, sample_ms BIGINT NOT NULL
    , num_of_reads BIGINT NOT NULL
    , num_of_bytes_read BIGINT NOT NULL
    , io_stall_read_ms BIGINT NOT NULL
    , num_of_writes BIGINT NOT NULL
    , num_of_bytes_written BIGINT NOT NULL
    , io_stall_write_ms BIGINT NOT NULL
    , io_stall BIGINT NOT NULL
    , size_on_disk_bytes BIGINT NOT NULL
);

TRUNCATE TABLE #vfs_stats;

INSERT INTO #vfs_stats (run_num
    , database_id
    , file_id
    , sample_ms
    , num_of_reads
    , num_of_bytes_read
    , io_stall_read_ms
    , num_of_writes
    , num_of_bytes_written
    , io_stall_write_ms
    , io_stall
    , size_on_disk_bytes
)
SELECT 1
    , vfs.database_id
    , vfs.file_id
    , vfs.sample_ms
    , vfs.num_of_reads
    , vfs.num_of_bytes_read
    , vfs.io_stall_read_ms
    , vfs.num_of_writes
    , vfs.num_of_bytes_written
    , vfs.io_stall_write_ms
    , vfs.io_stall
    , vfs.size_on_disk_bytes
FROM sys.dm_io_virtual_file_stats(NULL, NULL) vfs;

WAITFOR DELAY '00:10:00';

INSERT INTO #vfs_stats (run_num
    , database_id
    , file_id
    , sample_ms
    , num_of_reads
    , num_of_bytes_read
    , io_stall_read_ms
    , num_of_writes
    , num_of_bytes_written
    , io_stall_write_ms
    , io_stall
    , size_on_disk_bytes
)
SELECT 2
    , vfs.database_id
    , vfs.file_id
    , vfs.sample_ms
    , vfs.num_of_reads
    , vfs.num_of_bytes_read
    , vfs.io_stall_read_ms
    , vfs.num_of_writes
    , vfs.num_of_bytes_written
    , vfs.io_stall_write_ms
    , vfs.io_stall
    , vfs.size_on_disk_bytes
FROM sys.dm_io_virtual_file_stats(NULL, NULL) vfs;

SELECT 
    DatbaseName = d.name
    , FileName = mf.name
    , SampleTime_ms =   s2.sample_ms            - s1.sample_ms
    , Reads =           s2.num_of_reads         - s1.num_of_reads
    , BytesRead =       s2.num_of_bytes_read    - s1.num_of_bytes_read
    , IOStallRead =     s2.io_stall_read_ms     - s1.io_stall_read_ms
    , Writes =          s2.num_of_writes        - s1.num_of_writes
    , BytesWritten =    s2.num_of_bytes_written - s1.num_of_bytes_written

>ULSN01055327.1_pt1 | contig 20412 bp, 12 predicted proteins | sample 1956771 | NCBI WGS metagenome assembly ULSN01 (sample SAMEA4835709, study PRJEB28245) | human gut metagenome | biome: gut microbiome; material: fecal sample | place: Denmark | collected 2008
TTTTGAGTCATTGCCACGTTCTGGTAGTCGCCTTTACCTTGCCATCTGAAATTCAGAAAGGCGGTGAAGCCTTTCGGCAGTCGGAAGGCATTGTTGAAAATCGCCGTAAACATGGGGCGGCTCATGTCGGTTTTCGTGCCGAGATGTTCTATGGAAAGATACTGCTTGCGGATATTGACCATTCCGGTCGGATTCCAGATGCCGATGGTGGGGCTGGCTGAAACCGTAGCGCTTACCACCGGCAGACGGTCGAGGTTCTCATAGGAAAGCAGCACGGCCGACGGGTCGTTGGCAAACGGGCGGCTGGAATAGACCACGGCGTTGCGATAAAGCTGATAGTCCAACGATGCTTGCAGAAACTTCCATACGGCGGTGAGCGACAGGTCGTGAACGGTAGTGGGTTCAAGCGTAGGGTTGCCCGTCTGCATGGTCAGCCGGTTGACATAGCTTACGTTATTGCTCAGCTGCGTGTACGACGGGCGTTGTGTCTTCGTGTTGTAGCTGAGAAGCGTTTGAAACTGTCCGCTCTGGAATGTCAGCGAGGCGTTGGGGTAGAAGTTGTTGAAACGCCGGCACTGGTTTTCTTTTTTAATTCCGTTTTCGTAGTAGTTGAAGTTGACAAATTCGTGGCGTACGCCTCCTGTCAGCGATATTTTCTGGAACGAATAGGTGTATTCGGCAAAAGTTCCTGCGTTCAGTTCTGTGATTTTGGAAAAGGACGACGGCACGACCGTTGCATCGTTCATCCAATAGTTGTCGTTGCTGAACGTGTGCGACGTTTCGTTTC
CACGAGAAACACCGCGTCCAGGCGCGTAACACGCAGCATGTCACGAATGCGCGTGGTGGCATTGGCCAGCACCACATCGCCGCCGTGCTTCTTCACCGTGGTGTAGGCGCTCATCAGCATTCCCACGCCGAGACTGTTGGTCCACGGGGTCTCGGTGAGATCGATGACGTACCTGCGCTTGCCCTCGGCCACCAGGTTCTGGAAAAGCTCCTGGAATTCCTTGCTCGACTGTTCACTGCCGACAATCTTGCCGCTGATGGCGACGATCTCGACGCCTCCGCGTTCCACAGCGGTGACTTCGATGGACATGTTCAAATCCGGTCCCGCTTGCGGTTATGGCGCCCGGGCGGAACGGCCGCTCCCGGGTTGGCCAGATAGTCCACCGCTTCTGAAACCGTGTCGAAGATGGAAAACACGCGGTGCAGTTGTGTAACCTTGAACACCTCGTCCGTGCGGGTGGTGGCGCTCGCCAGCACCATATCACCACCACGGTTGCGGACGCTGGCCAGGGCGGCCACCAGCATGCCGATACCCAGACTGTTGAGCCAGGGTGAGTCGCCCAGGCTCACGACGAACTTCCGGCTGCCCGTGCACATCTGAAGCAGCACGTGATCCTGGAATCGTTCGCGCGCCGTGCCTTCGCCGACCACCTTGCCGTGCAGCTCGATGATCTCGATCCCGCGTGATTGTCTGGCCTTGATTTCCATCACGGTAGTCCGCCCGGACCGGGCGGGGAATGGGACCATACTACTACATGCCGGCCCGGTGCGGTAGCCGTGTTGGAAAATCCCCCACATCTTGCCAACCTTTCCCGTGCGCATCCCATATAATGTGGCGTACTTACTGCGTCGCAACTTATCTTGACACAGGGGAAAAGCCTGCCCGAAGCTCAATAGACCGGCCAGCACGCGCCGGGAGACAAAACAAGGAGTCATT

, IOStallWRite =    s2.io_stall_write_ms    - s1.io_stall_write_ms
    , IOStall =         s2.io_stall             - s1.io_stall
    , GrowthOnDisk =    s2.size_on_disk_bytes   - s1.size_on_disk_bytes
FROM #vfs_stats s1
    INNER JOIN #vfs_stats s2 ON s1.run_num = (s2.run_num - 1)
        AND s1.database_id = s2.database_id
        AND s1.file_id = s2.file_id
    INNER JOIN sys.databases d ON s1.database_id = d.database_id
    INNER JOIN sys.master_files mf ON s1.database_id = mf.database_id 
        AND s1.file_id = mf.file_id
ORDER BY d.name
    , mf.name;

You'll want to get an excellent understanding of the performance profile of the process that you can use as a baseline. Once you do make changes, you can compare the performance profile after the changes to the baseline performance to understand what impact your change had.

Without understanding the performance profile you will be shooting in the dark by throwing hardware at the problem. However, this can be a good strategy if you know you have underperforming hardware, such as a the data files on old 7200 rpm spinning rust, or old Xeon processors. As a total off-the-cuff recommendation, you could try putting all the databases (tempdb, and the data database) onto a nice fast SSD, preferably a PCIe SSD, and making sure you have enough processor speed and memory bandwidth.